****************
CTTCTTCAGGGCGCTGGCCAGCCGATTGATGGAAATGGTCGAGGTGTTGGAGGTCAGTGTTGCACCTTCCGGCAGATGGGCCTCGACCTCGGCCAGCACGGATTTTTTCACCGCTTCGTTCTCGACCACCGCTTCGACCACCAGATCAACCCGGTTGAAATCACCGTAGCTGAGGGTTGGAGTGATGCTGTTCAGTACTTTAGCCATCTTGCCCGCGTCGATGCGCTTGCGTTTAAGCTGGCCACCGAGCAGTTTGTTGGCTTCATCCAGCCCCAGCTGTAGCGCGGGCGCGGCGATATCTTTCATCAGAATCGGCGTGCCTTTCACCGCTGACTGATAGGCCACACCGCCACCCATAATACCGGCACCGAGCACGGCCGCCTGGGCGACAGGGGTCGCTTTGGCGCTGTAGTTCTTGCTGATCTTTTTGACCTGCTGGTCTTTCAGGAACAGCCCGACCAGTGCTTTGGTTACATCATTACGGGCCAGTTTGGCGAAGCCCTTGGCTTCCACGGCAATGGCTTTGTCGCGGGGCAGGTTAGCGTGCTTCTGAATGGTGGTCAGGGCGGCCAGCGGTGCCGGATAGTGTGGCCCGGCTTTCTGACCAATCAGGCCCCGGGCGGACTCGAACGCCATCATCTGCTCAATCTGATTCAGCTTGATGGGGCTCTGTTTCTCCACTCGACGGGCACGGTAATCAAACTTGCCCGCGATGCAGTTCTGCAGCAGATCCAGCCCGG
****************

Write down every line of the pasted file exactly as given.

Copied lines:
CTTCTTCAGGGCGCTGGCCAGCCGATTGATGGAAATGGTCGAGGTGTTGGAGGTCAGTGTTGCACCTTCCGGCAGATGGGCCTCGACCTCGGCCAGCACGGATTTTTTCACCGCTTCGTTCTCGACCACCGCTTCGACCACCAGATCAACCCGGTTGAAATCACCGTAGCTGAGGGTTGGAGTGATGCTGTTCAGTACTTTAGCCATCTTGCCCGCGTCGATGCGCTTGCGTTTAAGCTGGCCACCGAGCAGTTTGTTGGCTTCATCCAGCCCCAGCTGTAGCGCGGGCGCGGCGATATCTTTCATCAGAATCGGCGTGCCTTTCACCGCTGACTGATAGGCCACACCGCCACCCATAATACCGGCACCGAGCACGGCCGCCTGGGCGACAGGGGTCGCTTTGGCGCTGTAGTTCTTGCTGATCTTTTTGACCTGCTGGTCTTTCAGGAACAGCCCGACCAGTGCTTTGGTTACATCATTACGGGCCAGTTTGGCGAAGCCCTTGGCTTCCACGGCAATGGCTTTGTCGCGGGGCAGGTTAGCGTGCTTCTGAATGGTGGTCAGGGCGGCCAGCGGTGCCGGATAGTGTGGCCCGGCTTTCTGACCAATCAGGCCCCGGGCGGACTCGAACGCCATCATCTGCTCAATCTGATTCAGCTTGATGGGGCTCTGTTTCTCCACTCGACGGGCACGGTAATCAAACTTGCCCGCGATGCAGTTCTGCAGCAGATCCAGCCCGG